Summary: This message is a reflection after the viewing of the film "The Passion of Christ"

The Unfiltered Cross--A Reflection on the Passion of Christ

1 Corinthians 1:17-18


On Saturday afternoon I finally got around to seeing the Passion.

I have heard critics dismiss it for various reasons, and I have heard others applaud it—especially Christian leaders.

I wanted to see it for myself.

This movie has probably more controversy than any movie ever made.

As I reflected on the controversy, however, I had an epiphany.

Epiphany is A sudden manifestation of the essence or meaning of something.

It seems that whenever the full message of the cross is presented in its unfiltered, brutal form, controversy is sure to follow.

This is what has happened today with The Passion, and this is what happened two thousand years ago whenever the cross was preached to cultures that witnessed the horrors of crucifixion.

I discovered as I viewed the movie that there is a reality to see the cross as it really was.

We want to dress it up. Indeed the cross makes a nice ornament.

For example, you can see pictures of pop stars such as Brittany Spears and notice they wear gold crosses.

Indeed, for many people the cross is just hip jewelry to wear—empty and devoid of meaning.

I believe that this film caught the essence of what the cross is about.

It was certainly the most vivid and emotional presentation of the death of Christ I have ever seen.

I certainly saw no sign of anti-Semitism in the film, and would like to point out that Gibson’s Christ certainly was the most Jewish looking Savior I have ever seen portrayed in film.

I also would like to add that Jesus was Jewish, and that it is impossible for a true Christian to be anti-Semitic.

If Jesus was Jewish, then to be anti-Semitic is to be anti-Christ.

What the film did for me is inspire in me a greater love for all peoples, Jew and Gentile, black, white, yellow, and brown.

This morning I want to speak on The Unfiltered Cross.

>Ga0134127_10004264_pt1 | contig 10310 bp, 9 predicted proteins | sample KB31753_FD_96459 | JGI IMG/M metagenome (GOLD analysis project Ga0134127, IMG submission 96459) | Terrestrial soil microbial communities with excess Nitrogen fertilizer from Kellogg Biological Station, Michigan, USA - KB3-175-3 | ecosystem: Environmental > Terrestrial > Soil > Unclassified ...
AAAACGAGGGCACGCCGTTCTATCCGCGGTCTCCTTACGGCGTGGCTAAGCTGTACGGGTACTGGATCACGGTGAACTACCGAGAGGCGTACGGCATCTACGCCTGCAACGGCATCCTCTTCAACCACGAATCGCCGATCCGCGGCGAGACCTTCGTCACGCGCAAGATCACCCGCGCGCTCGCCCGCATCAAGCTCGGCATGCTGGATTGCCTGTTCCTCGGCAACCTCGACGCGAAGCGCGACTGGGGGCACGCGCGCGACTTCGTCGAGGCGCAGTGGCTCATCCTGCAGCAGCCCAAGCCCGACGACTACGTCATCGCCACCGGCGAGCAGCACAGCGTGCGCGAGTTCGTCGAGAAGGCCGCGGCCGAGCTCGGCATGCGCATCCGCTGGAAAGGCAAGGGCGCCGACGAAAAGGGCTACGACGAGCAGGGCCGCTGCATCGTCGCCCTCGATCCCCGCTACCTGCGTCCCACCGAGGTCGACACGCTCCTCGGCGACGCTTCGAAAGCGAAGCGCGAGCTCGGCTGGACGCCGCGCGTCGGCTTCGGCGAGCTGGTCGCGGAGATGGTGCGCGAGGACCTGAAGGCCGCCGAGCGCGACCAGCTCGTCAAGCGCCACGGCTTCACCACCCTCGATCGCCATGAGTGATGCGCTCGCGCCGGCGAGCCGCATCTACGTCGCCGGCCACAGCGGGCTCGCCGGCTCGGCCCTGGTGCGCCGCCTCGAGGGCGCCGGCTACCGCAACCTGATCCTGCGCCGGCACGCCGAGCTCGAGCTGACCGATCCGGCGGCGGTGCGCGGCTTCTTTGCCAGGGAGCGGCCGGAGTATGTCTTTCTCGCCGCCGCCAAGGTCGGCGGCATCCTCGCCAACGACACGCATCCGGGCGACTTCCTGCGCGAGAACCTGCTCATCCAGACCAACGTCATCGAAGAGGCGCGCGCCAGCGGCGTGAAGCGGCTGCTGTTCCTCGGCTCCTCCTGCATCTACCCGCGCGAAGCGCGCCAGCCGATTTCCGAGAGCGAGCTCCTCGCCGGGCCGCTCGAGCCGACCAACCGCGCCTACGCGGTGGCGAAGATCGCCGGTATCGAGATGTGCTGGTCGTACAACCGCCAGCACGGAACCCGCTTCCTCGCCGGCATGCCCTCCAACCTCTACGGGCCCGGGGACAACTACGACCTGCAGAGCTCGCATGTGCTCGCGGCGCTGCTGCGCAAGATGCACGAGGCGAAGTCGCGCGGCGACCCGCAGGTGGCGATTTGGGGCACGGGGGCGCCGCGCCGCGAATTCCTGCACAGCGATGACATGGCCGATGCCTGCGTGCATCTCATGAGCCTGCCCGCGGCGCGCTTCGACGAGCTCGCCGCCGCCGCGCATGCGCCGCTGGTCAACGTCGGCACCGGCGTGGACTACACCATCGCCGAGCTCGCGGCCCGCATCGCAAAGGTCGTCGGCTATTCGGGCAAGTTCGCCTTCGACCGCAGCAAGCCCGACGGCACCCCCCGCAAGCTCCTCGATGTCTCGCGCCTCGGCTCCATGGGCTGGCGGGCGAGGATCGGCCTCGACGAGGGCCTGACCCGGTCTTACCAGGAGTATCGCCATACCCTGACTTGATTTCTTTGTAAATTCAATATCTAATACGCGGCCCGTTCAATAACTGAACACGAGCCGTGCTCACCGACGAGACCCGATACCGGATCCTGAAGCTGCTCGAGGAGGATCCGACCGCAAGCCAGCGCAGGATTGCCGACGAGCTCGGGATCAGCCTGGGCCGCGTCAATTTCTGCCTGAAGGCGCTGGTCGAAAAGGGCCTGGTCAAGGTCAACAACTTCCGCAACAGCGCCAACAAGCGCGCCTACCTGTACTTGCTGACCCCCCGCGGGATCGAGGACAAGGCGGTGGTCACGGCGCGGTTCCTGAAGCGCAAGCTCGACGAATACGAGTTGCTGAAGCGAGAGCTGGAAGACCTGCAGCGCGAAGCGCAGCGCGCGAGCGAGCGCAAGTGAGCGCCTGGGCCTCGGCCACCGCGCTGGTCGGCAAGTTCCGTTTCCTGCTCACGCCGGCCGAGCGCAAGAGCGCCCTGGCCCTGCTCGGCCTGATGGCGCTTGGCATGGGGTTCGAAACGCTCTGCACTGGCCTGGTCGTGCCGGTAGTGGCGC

Read Passage / Pray

For Christ did not send me to baptize, but to preach the gospel--not with words of human wisdom, lest the cross of Christ be emptied of its power. For the message of the cross is foolishness to those who are perishing, but to us who are being saved it is the power of God. –I Corinthians 1:17-18 (New International Version)

So what is the cross? I don’t believe its message can be contained in a single word.

I have heard some ministers say that we shouldn’t talk about the cross so much because we shouldn’t worship a cross, but rather God.

I feel, however, the message of the cross is central to our faith, and that a proper discussion of it always points to Jesus.

I am somewhat of a history buff. I have taken classes about certain era’s of history.

One class was the period covering World War II and it focused on the battle of Normandy.

I have always been fascinated with this battle, but especially since viewing the movie, Saving Private Ryan.

I can now say that what Saving Private Ryan did for me in causing me to respect World War II veterans, The Passion of Christ has done for me in deepening my understanding of what Christ has suffered for me.

When I reflect on the Battle of Normandy I don’t esteem a beach, but rather the men who sacrificed their lives there.

When I say “Normandy,” the meaning for me is not a mere geographic location, but rather thousands of men who sacrificed their lives to liberate Europe.

A cross to me is not two pieces of wood nailed together, but instead the sacrifice of love Jesus made to free mankind.

The cross of Jesus for me is not merely what He experienced on Good Friday, but rather encompasses an entire life of sacrifice that culminated on Good Friday.

It seems to me that as I read the book of Acts that whenever the cross was presented in its raw, unfiltered form, controversy seemed to follow.

Whenever the first century apostles would go into towns their message of the cross would either be ardently embraced or a mob would try to stone them.

It seems that the pure message of the cross evokes passion—passion either for or against.

This is what I have noticed about the response to The Passion.

It seems people either love the movie or hate it.

I feel that whenever the raw, unfiltered message of the cross is preached, it will always evoke controversy.

This is what happened to the first century apostles, and this is what happened to the people today that have seen this movie.

As I watched the Passion, I saw the cross in its raw, unfiltered form.

Copy Sermon to Clipboard with PRO Download Sermon with PRO
Browse All Media

Related Media

A God-Man Down
PowerPoint Template
Empty Grave
PowerPoint Template
Talk about it...

Nobody has commented yet. Be the first!

Join the discussion